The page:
Ol’ Skool

Posted: January 28, 2010 in In Living Memory

I’ve been trying to recall stuff from high school for this post and my oh my…it’s like jumping into a black hole. So I’ll just try and select some random bits and pieces here and there.

 I went to an all-boy’s day school which was one of the best schools in the country in our time (very few schools in Kenya fit that criteria – boys, day and best – so it shouldn’t be hard to figure out). One of the things I loved most about it was the location. It was on a cliff that hung over the shore line overlooking the main entry channel into the port of Mombasa. On one side of the school you could see cars zooming across Nyali Bridge while entering or leaving the island. On another side was a magnificent view of some hotel (I don’t remember the name) while on yet another side you could see the ships as they entered/left the port. It was splendid. The schools architecture was ancient with an Arabic touch and there was a tale that the main building had actually been carved out of stone by the Arabs in the colonial days. However true that is, I have no idea. But perhaps the most fascinating myth about the building was that it sat on an old Muslim cemetery. This was actually true since the school was partially surrounded by graves and in the four years (give or take) that I was there I witnessed at least four burials. In fact, right in the middle of the school grounds was a monument erected in honor of some prominent Sheikh who had apparently been buried on the grounds. Yet another myth (there were hundreds of ghost stories doing rounds) had it that a pot of gold had been buried beneath the building to appease the spirits of the dead. One day I intend to physically prove the validity of that belief…just one day…

Afternoon lessons were my favorites. Not because of the lessons themselves but because of the drama that usually unfolded. Our staple food was Chapatis or Rice with Beans cooked in coconut oil which was a very filling dish. On one occasion, one of my classmates, a dude by the name Mwidau, massacred eight chapatis by himself. I don’t think I’ve ever seen anyone eat that much in my entire life. Anyway, after lunch we would go hang out at our base before heading back to class for the afternoon lessons. The problem was that after having such a heavy meal it was usually difficult to stay awake in class in the afternoons. The cool ocean breeze did little to salvage the situation and neither did the bugger who designed our timetables. Somehow the dude always thought it was a good idea to place Literature or Biology in the afternoons. I’m feeling sleepy just imagining it! There was one guy in particular (Moody was his name) who would sleep throughout the entire afternoon. The guy would nap through Maths, Chemistry or History. He had no discrimination whatsoever. The teachers would get furious about us napping especially when we were in our final year but I bet even they understood our situation.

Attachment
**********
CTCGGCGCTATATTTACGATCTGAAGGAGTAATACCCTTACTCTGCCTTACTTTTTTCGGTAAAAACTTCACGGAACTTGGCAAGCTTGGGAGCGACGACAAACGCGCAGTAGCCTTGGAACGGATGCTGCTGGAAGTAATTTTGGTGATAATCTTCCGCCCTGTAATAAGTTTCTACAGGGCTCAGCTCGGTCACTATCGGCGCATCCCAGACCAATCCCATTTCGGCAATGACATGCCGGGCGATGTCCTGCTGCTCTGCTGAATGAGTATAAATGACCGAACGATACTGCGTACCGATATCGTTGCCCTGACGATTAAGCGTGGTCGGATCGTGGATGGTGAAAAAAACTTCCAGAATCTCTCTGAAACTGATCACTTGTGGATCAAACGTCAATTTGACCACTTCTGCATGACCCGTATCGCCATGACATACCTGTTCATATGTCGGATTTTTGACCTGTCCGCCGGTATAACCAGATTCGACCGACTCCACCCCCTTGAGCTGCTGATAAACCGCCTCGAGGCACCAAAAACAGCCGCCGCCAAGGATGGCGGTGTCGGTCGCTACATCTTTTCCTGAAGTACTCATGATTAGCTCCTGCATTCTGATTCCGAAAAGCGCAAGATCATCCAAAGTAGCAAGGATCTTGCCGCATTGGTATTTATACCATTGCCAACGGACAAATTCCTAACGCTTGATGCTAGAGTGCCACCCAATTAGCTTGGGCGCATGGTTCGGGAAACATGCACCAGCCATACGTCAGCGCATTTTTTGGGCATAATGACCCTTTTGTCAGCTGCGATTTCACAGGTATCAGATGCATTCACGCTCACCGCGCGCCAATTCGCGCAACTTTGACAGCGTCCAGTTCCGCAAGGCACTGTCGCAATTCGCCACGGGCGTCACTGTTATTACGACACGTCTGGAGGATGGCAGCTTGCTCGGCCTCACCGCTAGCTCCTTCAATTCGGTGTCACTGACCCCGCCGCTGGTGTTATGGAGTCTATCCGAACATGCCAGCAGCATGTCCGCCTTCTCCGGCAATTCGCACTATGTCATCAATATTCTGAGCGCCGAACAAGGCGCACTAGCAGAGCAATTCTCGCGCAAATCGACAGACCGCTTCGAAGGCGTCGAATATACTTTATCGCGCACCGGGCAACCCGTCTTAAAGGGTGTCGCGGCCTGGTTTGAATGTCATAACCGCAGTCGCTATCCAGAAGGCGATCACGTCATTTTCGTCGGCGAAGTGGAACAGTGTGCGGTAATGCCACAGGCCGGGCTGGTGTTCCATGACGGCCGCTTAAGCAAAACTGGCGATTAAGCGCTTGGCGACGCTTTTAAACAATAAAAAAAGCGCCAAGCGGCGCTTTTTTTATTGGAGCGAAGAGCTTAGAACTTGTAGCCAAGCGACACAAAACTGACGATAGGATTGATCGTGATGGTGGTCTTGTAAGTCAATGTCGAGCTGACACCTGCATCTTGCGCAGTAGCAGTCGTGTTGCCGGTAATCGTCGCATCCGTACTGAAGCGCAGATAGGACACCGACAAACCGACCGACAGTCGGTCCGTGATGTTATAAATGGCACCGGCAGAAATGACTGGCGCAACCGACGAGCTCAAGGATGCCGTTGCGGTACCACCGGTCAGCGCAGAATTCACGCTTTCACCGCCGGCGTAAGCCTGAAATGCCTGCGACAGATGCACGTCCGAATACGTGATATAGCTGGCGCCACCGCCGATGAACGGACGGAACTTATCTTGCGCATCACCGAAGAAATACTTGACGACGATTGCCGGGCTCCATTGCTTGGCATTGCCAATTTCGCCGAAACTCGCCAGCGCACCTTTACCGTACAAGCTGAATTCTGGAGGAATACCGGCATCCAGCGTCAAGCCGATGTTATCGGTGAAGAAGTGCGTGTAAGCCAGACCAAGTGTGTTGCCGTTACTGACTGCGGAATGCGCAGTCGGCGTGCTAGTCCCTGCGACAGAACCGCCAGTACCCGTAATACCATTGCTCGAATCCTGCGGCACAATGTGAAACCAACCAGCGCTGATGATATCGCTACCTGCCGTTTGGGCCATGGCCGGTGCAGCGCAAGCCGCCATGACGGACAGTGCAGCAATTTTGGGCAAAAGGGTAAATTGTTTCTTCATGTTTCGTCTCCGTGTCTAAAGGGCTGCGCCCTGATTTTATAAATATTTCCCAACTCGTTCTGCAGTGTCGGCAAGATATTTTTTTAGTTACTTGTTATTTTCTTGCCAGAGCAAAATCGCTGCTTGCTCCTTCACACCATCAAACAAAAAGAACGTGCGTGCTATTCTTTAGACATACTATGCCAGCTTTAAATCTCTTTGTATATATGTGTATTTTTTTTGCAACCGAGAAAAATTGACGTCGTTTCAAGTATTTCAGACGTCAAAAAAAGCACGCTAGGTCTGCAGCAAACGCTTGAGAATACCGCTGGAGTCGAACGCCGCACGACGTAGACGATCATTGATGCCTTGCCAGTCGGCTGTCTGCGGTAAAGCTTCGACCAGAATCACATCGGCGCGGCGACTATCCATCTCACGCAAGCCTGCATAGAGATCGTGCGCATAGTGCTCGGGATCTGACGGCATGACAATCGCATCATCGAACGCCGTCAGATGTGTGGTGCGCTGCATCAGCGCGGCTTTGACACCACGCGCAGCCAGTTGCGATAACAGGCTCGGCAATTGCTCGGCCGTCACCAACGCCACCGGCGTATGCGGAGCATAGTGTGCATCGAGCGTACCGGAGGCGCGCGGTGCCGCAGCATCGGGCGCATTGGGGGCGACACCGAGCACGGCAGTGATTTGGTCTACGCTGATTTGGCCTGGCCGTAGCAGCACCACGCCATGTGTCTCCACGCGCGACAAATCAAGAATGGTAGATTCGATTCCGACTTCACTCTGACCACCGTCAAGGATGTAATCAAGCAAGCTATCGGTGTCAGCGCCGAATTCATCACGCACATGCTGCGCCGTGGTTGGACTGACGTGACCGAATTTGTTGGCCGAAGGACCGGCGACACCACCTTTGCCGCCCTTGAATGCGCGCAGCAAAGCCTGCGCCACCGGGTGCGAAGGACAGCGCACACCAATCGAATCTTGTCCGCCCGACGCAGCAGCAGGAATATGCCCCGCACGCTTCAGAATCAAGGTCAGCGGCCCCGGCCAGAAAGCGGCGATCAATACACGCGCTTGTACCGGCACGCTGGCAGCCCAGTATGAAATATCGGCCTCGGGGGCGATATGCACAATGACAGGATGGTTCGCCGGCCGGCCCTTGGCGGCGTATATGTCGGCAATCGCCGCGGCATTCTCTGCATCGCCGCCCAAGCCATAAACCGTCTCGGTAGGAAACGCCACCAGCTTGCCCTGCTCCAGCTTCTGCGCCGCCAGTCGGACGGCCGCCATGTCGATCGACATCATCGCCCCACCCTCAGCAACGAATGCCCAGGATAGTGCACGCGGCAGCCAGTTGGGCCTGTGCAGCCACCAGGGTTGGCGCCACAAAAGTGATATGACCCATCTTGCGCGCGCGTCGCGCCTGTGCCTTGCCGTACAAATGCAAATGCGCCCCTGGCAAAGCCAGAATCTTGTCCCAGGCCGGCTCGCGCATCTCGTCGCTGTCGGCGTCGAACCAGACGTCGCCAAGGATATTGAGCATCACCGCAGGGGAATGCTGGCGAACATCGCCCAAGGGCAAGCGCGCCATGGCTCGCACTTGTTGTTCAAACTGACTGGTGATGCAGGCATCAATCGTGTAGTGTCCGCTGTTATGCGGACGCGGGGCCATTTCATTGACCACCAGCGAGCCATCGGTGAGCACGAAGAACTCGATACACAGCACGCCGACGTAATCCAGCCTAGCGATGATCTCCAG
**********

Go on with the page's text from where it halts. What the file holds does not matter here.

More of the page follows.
Then of course there were the girls. As is the case with any teenage boy in high school, a good chunk of our free time was spent chasing after skirts. This wasn’t really difficult because girls would swarm all around us during symposiums and inter-school events. After all, we were the cream of the coast (sic!). One time our class teacher advised us on how to go about such situations; I remember his exact words; “Some of you do not even know what to look for in a lady. When you are going after a lady, look for one with a waist like a wasp, not one with a waist like a sack of maize.” Our self proclaimed sister school also happened to be our academic rival in the province. We had some kind of love-hate relationship which blossomed throughout the year but turned sour when the K.C.S.E exams were around the corner until after the results were out. Then it would culminate in a heated rivalry before mellowing down again. Visiting days at the girls’ school (it was a boarding school) were a major event. Guys from our school would go to unimaginable extremes to outshine one another during such days. Some of my classmates would save throughout the month only to blow all their savings to buy gifts for their girlfriends or hire cars (Orlando, Jobba and Peter come to mind) in an attempt to make a statement. Macho, huh?

Apart from a good education, the one thing I gained the most from high school was ‘friends’. Four years (give or take) spending each and every day with total strangers whom you have little in common with are bound to have an impact on you. And it did with me. Our school was a blend of different religious, ethnic, cultural and economic backgrounds yet not one time did I witness any form of aggression or disagreement based on those lines. Instead, it helped us develop life-long ties which we share to date and even though we all went our separate ways after our time together was over, the bonds we made while there remain etched in our personalities and memories for the rest of our lives. And once in a while we do hook up to catch up on old times.

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Comments
  1. Lt khamis says:

    hehehe moody and mwidau are gonna kill you when they read this huh old school days damn moody was my deckmate nothing wrong in the description you gave lmao!!!

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